I also stare at them with a wry smile on my face, constantly repeating my internal dialogue over and over. Like a powerful mantra. Reinforcing my state of confidence and control.

I have heard students say they can feel it sweep over them when we are training. It’s that tangible.

In fact studies were done on how the body releases hormones when someone is in a heightened emotional state. Check out the following article for more clarification: Live Science – Humans Smell Fear

If your attacker senses your fear the confrontation will escalate. The aggressor will literally smell your fear and take control and attack.

So how do we control this response?

How do we control The Fight or Flight Response?

As you have seen, I use internal dialogue to change my state along with a couple of physical anchors.

In a confrontation, I simply consider this an opportunity for practice.

I remember the thousands of hours I have put into training for this moment and I have a feeling of elation.

The opposite of fear.

The aggressor feels this confidence oozing out of my pores and realises they have bitten off more than they can chew.

I also look directly at the opponent.

I was taught this method a long time ago by my karate teacher.

He told me to look through my opponent as if looking at a distant mountain.

This prevents me from thinking about the physical characteristics of the person in front of me. I don’t immediately start talking myself into a state of fear and panic. Assessing his size and tattoos and how dangerous he looks!

Another Instructor told me to look over the opponent’s shoulder. Do this next time you are in conversation with a friend and watch their reaction.
I’ve seen a doorman use this to great effect. It completely unnerved the antagonist!

Now change your internal dialogue to something more useful! Make it your own and have a think about how that internal dialogue affects your state. I remember teaching a doorman to change his dialogue so that it would sound like Daffy Duck. He said it made him smile internally and couldn’t take anyone seriously after that. Whatever works!

If I am up against a stressful situation, I will always reframe using useful and empowering internal dialogue and make myself laugh.

It works wonders. It changes your mental attitude and those changes are immediately sensed by those around you.

Next time you’re in front of the heavy bag, the speed ball or with your partner on the pads and you’re practicing your palm heel strikes, remember to practice setting your state!

Take your position.

Imagine that you’re the most confident and assertive person in the world.

I mean, Act as if you are that person and build a powerful and enticing internal dialogue.

… and remember:

Stay Aware!

Avoid a confrontation when possible.

If a confrontation occurs and is initiated by dialogue and you have the time change your state by changing your internal dialogue.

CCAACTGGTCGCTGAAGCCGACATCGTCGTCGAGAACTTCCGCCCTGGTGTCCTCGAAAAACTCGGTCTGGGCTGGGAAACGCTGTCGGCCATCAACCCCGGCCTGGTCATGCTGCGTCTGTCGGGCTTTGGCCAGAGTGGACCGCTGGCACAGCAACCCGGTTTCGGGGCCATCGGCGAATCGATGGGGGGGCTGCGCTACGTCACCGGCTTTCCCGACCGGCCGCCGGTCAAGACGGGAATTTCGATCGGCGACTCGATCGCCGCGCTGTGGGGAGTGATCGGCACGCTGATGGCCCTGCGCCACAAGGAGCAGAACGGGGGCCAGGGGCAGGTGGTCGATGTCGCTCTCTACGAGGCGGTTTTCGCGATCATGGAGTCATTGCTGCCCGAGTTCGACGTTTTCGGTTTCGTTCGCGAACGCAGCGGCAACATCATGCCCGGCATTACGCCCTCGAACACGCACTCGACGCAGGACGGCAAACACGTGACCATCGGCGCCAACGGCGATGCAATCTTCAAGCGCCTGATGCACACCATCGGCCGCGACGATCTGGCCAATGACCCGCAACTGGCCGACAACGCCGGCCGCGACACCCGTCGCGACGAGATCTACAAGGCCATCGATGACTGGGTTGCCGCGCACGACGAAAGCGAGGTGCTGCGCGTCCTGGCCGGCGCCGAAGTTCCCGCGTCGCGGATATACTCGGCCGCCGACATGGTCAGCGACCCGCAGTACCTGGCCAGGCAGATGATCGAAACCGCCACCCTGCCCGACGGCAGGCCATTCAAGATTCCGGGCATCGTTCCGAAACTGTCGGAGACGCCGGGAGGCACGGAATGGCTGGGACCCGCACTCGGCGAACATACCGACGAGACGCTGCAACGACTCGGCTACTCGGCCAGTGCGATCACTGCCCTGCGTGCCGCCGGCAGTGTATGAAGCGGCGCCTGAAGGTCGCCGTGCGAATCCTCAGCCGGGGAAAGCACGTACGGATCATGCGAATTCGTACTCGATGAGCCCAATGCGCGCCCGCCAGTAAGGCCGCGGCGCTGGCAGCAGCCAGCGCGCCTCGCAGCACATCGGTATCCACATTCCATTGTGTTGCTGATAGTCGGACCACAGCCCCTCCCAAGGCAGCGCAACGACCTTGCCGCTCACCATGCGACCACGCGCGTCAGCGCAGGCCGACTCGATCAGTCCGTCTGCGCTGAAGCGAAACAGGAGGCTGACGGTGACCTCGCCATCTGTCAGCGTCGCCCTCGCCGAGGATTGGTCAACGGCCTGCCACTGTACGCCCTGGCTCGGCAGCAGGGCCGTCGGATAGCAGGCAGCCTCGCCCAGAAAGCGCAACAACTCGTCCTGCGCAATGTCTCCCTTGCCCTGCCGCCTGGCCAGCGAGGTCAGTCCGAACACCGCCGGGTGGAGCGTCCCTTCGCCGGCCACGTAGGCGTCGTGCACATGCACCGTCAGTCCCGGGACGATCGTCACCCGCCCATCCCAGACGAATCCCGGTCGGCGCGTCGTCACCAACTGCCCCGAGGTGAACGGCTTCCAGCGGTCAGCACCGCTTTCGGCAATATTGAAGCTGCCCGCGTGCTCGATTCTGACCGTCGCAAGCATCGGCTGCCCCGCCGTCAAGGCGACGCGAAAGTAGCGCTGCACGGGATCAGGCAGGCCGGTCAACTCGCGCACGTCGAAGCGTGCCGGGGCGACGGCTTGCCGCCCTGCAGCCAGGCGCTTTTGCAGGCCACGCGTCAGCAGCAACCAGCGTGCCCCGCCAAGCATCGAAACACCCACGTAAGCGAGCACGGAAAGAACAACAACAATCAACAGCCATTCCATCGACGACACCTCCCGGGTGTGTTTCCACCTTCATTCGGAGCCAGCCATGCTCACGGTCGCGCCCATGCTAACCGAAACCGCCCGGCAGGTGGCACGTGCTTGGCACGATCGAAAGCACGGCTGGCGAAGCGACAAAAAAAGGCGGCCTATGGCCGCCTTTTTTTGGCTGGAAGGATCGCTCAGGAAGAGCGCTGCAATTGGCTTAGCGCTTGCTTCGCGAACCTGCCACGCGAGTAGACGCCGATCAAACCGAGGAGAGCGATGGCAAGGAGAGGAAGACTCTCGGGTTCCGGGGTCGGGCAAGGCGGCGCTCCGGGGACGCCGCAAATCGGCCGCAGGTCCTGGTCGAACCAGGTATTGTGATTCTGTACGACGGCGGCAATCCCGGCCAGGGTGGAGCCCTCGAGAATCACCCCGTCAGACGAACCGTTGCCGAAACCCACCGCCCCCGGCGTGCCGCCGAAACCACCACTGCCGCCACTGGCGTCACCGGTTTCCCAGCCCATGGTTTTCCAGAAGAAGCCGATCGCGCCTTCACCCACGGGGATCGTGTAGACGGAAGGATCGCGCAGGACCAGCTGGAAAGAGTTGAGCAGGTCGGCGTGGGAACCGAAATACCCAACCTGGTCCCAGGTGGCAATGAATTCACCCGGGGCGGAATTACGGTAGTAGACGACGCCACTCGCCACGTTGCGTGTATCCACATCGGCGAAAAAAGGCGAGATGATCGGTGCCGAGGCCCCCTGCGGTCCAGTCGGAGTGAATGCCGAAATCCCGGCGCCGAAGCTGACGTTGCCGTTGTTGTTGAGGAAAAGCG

… and then reassess the situation as it develops and wait… controlling the space physically.

Stay Safe and Stay Aware…

I will be posting a video on YouTube this week going into more detail. Keep an eye on your Newsletter.

If you haven’t signed up for it, do so now to be updated on all developments.

1 thought on “Mastering Your Mental State In A Confrontation

  1. ok i am a student long time with guro graeme leggat .been with him for over 18 years mark was 5 when i started hahaha. started martial arts in 1969 glasgow. kobi ozaka. ok first thing i am and was VERY small skinny as a child growing up in glasgow you had to be hard. i went from karate tae kwon do kickboxing BOXING etc realy looking for the real deal. i found boxing to be the best as i was never a good kicker. due to my background i was tramatised to violance i froze in real confromtations now i hear the words fight or flight but never freez? now i dont need to tell you that i have ace instructors and freands like guro leggat. mark boyle etc. but its still hard to change your sycolagy of fight. i still have the none action moment and the freez. i use none confrontational methods i dont speek never walk up i will use a fence position but that felling is very powerfull the wating for it to start now i know from guro mark boyle. he says its just adrenalin and not realy fear. he just gose into frenzzy mode and takes out the person. but i cant seam to switch on like that. its ok if the person atacks first i just get into the violance. and deal with it. but thats the triker working.i have them like people who are drunk becose of my past as a child i dont like drunks so i usualy just bang them. i never understode this still dont. now i dont have a lot of learning i never went to school. but i can read. i learnd a thing from a book cant remeber the name but it was about a man in prison. he saw fighting and violance and the lead up to it. he saw himselve as a dog in a dog fight visualy and in a emotional sence. the posture the showing of teeth the rased hagles the growling pre fight. etc and then bang theth and glaws i use this same method. i see myselfe as a dog i go silent and watch the posturing and then when the fangs show bang its a dog fight. now i hope this is of use to people who are the same as me. i saw the vidio you did with guro graeme and he sade two things some people cant use there martial arts come the dog fight becose i think its the ABC thing. i dont have martial arts i just fight like a dog and the teeth and glaws are my martial arts IT HITS. i find your site and web channel very cool stuff. i always say to graeme im not good at martial arts. he always says your better than you think you are. its just that your onest and real a consider myself always a beginer always learning its been a intelectual spiritual jurney sorry about the spelling as i have learning dificultes john fraser student of martial arts.